There also have been rumors about a requirement on submitting future source code releases to a compliance audit by the Conservancy. According to SFC sources, there never was any such demand, and the rumors are likely spawned by some incorrect claims of a defendant in a court case, which ended up in the public record. If there was such a requirement, I wouldn't think it is just - at least not for a first-time non-intentional infringement case. If there was repeated infringement and a clear sign that it would happen again and again, such a requirement for future audits may be justified, depending on the case.
People who claim that GPL enforcement is scaring away companies from using Linux and/or other Free Software also have to be careful in what they say. If a commercial entity enters a new market (let's say Android Tablets), then there is a certain due diligence required before entering that market. So if you don't understand Free Software and particularly GPL licensing, then you shouldn't place a Linux-based device on the market. Just think about an analogy: If you have a recycling company and enter a new market (disposal of hazardous chemicals), then you cannot simply treat those chemicals as regular waste, wait until you run into legal trouble and expect to get away with it.
I think there are still far too many GPL violations out there, and we need to see more enforcement in order to get all the major players in their respective lines of business into compliance. But come on, dealing with embedded devices in 2012 and still getting compliance outright wrong really means that there has not been the least bit of attention on this subject. And without enforcement, it is never going to change. People who want no enforcement should simply use MIT-style licenses.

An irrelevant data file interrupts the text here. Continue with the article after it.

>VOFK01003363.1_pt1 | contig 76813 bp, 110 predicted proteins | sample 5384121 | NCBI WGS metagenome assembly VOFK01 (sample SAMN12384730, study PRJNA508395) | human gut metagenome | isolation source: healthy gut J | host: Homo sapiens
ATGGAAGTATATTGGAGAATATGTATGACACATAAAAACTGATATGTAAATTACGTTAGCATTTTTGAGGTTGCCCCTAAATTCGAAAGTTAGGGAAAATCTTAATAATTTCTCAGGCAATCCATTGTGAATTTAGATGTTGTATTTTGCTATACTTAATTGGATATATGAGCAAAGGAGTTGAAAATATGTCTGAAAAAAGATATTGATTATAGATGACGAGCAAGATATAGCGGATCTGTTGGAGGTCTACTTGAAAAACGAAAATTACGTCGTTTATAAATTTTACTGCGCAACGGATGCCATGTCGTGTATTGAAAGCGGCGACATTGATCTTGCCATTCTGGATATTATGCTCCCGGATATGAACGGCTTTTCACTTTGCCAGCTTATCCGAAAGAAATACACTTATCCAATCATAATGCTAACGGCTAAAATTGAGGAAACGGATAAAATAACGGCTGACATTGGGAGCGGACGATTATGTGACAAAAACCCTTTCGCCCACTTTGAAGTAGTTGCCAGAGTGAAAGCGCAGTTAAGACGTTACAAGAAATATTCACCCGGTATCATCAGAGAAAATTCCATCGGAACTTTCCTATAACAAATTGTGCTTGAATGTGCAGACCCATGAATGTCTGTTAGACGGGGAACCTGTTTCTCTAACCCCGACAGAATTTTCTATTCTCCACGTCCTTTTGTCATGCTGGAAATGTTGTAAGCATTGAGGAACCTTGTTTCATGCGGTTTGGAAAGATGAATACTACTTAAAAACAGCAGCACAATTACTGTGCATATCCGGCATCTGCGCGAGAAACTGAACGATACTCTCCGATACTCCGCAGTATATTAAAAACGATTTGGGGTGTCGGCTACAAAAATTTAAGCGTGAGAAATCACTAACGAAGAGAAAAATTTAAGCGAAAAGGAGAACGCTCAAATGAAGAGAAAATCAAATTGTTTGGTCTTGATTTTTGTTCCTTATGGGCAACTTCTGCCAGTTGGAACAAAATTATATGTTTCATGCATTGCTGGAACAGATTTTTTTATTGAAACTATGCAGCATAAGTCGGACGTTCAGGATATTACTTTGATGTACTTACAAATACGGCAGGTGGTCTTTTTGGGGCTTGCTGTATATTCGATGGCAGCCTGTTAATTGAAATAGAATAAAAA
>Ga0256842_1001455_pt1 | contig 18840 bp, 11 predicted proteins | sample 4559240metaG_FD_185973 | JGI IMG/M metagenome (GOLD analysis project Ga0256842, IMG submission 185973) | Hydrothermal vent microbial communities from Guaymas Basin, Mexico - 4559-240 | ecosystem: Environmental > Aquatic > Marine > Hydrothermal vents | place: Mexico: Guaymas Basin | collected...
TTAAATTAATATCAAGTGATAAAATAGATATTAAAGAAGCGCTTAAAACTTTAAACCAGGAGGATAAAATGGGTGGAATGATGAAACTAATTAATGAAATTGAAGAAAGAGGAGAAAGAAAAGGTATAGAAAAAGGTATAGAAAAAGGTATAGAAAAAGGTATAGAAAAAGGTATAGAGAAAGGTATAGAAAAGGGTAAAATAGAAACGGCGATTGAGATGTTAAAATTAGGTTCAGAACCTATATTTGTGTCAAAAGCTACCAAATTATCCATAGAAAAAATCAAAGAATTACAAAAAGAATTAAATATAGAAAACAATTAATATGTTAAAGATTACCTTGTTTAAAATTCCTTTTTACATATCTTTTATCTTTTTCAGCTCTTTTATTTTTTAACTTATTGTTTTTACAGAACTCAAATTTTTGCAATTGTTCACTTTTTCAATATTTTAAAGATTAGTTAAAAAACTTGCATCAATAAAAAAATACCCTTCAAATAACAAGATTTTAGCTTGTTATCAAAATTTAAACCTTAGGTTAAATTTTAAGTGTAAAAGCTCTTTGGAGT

Last, but not least, I also think GPL compliance is a matter of fair competition. There are some companies who really do a good job in ensuring compliance with the various Free Software licenses. If their competition doesn't invest the funds into the respective skills, procedures and business processes, they are getting an unfair competitive advantage against those who are doing it right. If there was no enforcement, the motivation would be to reduce efforts in compliance, not increase it.
Let me conclude with a clear statement to anyone who thinks that by replacing Busybox with a non-GPL licensed project they can evade GPL enforcement: It will not work. There are others out there enforcing the GPL. Last but not least gpl-violations.org. Despite the notoriously outdated webpage, we are still alive and kicking, churning down on the violation reports that we receive. Armijn Hemel, Joachim Steiger, Tim Engelhardt, Julia Gebert and Till Jaeger deserve much of the credit for all that work, while I'm mostly spending each awake minute hacking Free Software for mobile communications. Yes, we should publish more about our activities, and I hope to find the time to do so. There should at least be an annual report with the number of cases...